Next week, readers will see the “quarterly bump” in the forward 4-quarter estimate with the key metric expected to rise from the $127.98 this week to the low $140 area as the forward estimate period will cover Q3 ’20 through Q2 ’21.
Looking at the forward SP 500 EPS curve, the revisions this week, turned slightly negative reversing some of the progress made the lst 4 – 6 weeks, but it shouldn’t worry too many readers yet.
As readers can see the latest week’s revisions are a little more negative than last week.
Q3 and Q4 ’20 expected SP 500 EPS and revenue growth:
This chronological progression should be helpful to readers since it shows the quarterly estimates for Q3 and Q4 ’20. Most investors are keyed into Q2 ’20 earnings which start being reported in two weeks.
Summary / conclusion: What was interesting about Nike’s report and it was a line picked up in one of the sell-side research reports, is that the companies with the May ’20 quarter end are reporting the full brunt of the Covid-19 economic impact, versus the first quarter ’20 reports which had a decent January and February in terms of “normal” economic activity, and then the wheels came off the cart in March, ’20. The 2nd quarter earnings reports ended June ’20 will have a horrible April, and then should see slightly better results in May and June ’20.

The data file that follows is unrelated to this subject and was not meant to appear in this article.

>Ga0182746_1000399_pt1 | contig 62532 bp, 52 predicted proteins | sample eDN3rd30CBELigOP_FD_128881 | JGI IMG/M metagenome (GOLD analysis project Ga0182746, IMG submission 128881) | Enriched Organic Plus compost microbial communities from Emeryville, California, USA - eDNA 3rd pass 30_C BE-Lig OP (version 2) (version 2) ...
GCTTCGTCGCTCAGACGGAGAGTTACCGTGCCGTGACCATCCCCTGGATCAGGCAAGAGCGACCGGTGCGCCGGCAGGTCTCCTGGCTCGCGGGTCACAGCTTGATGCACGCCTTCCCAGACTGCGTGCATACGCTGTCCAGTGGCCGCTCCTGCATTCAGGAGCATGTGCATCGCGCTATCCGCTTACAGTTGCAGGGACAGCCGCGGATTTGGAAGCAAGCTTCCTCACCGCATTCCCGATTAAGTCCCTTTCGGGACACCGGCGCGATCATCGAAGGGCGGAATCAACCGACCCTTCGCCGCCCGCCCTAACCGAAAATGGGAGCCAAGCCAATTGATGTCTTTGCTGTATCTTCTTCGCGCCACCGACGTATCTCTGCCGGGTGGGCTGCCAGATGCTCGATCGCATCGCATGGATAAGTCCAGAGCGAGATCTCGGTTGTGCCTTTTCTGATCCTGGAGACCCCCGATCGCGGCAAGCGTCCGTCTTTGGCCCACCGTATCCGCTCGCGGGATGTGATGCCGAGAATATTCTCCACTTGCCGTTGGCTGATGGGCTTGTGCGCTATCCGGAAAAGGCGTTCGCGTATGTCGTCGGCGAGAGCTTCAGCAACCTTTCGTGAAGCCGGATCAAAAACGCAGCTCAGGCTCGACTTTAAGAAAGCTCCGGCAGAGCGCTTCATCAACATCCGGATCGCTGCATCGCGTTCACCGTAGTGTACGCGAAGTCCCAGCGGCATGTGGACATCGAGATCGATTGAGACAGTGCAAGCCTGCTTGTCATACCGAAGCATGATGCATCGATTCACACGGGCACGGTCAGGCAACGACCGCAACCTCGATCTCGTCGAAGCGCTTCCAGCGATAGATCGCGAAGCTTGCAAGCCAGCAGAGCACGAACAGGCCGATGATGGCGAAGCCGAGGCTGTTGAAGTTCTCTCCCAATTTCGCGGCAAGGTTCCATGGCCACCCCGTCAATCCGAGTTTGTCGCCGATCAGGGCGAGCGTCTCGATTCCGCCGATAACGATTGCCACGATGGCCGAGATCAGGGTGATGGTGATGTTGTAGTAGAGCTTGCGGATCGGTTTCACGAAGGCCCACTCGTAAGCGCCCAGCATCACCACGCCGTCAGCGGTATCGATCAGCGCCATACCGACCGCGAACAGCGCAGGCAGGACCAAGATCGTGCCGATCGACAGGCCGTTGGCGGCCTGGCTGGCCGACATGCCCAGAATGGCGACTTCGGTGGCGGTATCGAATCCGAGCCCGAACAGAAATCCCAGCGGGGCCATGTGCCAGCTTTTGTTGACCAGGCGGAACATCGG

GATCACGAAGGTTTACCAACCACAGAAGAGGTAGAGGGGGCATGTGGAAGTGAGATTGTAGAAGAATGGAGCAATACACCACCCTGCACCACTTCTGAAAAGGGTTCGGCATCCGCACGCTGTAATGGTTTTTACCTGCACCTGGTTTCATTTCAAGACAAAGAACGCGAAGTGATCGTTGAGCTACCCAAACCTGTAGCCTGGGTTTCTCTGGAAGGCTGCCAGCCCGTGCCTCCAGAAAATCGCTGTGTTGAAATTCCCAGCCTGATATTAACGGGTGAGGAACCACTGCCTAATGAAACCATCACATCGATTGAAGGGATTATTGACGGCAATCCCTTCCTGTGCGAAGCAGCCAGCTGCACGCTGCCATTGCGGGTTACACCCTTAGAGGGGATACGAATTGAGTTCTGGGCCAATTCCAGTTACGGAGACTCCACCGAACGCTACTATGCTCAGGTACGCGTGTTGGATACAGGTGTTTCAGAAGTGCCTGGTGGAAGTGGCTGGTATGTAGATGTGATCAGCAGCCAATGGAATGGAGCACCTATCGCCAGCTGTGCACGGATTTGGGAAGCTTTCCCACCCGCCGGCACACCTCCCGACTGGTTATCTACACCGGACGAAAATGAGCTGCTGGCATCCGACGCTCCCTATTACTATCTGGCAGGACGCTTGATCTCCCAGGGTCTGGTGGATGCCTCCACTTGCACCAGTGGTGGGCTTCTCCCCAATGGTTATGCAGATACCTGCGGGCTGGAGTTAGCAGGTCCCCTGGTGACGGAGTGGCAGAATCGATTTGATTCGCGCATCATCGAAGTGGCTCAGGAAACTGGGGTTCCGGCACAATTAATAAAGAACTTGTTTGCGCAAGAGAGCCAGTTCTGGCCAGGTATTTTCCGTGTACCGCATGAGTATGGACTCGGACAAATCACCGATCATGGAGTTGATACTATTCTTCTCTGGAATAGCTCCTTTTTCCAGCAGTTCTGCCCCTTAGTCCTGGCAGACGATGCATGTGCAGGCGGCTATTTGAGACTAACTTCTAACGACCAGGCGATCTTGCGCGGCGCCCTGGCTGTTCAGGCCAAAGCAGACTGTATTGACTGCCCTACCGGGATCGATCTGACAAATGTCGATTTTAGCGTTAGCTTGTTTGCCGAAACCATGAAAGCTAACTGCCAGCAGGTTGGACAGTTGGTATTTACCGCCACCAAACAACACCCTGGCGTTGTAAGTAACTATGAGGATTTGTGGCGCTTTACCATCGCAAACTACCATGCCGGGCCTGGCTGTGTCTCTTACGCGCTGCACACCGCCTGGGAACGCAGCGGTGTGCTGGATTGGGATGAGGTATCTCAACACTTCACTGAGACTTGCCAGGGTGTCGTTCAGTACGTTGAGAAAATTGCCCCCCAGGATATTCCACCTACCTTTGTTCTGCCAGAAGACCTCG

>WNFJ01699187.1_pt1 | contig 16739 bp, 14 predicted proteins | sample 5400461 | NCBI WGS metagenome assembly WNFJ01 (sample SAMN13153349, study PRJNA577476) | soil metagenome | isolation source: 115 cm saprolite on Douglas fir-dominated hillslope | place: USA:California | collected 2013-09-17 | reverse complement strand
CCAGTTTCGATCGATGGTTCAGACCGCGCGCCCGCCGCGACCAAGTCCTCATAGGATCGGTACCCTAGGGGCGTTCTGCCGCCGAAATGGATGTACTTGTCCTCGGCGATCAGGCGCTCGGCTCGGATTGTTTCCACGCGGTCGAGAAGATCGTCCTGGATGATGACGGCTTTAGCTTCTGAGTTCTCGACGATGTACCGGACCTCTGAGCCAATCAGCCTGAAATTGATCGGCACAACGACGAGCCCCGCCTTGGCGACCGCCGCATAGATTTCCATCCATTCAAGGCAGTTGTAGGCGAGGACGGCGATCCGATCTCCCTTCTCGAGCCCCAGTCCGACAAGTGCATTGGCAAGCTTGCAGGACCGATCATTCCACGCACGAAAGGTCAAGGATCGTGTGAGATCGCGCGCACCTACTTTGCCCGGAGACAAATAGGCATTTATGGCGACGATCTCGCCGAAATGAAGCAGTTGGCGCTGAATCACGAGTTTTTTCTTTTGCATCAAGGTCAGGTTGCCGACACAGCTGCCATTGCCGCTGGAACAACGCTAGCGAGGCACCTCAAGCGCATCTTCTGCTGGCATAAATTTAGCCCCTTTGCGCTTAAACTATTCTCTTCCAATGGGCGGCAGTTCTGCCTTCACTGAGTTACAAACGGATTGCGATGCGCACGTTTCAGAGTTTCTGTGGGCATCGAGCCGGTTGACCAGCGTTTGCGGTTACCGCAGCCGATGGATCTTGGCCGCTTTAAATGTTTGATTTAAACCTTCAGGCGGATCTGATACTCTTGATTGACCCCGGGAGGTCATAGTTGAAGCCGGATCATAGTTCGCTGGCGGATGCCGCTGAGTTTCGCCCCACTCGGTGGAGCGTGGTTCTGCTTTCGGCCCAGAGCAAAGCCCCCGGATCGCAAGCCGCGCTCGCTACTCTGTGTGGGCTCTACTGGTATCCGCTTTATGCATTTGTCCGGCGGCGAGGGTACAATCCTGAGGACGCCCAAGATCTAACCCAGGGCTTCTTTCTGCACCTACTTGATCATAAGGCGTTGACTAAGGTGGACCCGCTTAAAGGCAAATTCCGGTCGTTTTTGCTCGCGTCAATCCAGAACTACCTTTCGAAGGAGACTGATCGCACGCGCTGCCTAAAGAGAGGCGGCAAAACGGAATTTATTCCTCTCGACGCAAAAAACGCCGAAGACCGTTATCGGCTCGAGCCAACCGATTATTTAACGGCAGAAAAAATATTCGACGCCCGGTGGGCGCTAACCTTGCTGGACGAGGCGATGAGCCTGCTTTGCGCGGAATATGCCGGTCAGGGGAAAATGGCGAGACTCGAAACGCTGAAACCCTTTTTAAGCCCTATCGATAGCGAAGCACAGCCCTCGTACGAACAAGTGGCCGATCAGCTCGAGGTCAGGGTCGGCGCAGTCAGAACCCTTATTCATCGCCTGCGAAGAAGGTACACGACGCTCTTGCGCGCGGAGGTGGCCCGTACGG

Those May ’20 quarter end reports – like FedEx (FDX) and Micron (MU) this coming week – both have a May ’20 quarter end (or in the case of FedEx, a May ’20 year-end.
There isn’t much to say this week, other than the big reports start with the Financials around July 10, 20 and I’d expect revisions to be contained until then.
From a “macro” perspective, I do think the President and Congress will agree on a 4th fiscal stimulus package, which Jay Powell has strongly recommended and the faster the better in my opinion. That will likely help sustain consumer spending – like the unemployment kicker did – and should help sustain household income through year-end.
Take everything on this blog with a grain of salt and a high degree of skepticism. These are simply my own opinions.
The blog will gradually return to the old metrics of PE, earnings yield, etc., as the “rate of change” importance fades.
Thanks for reading.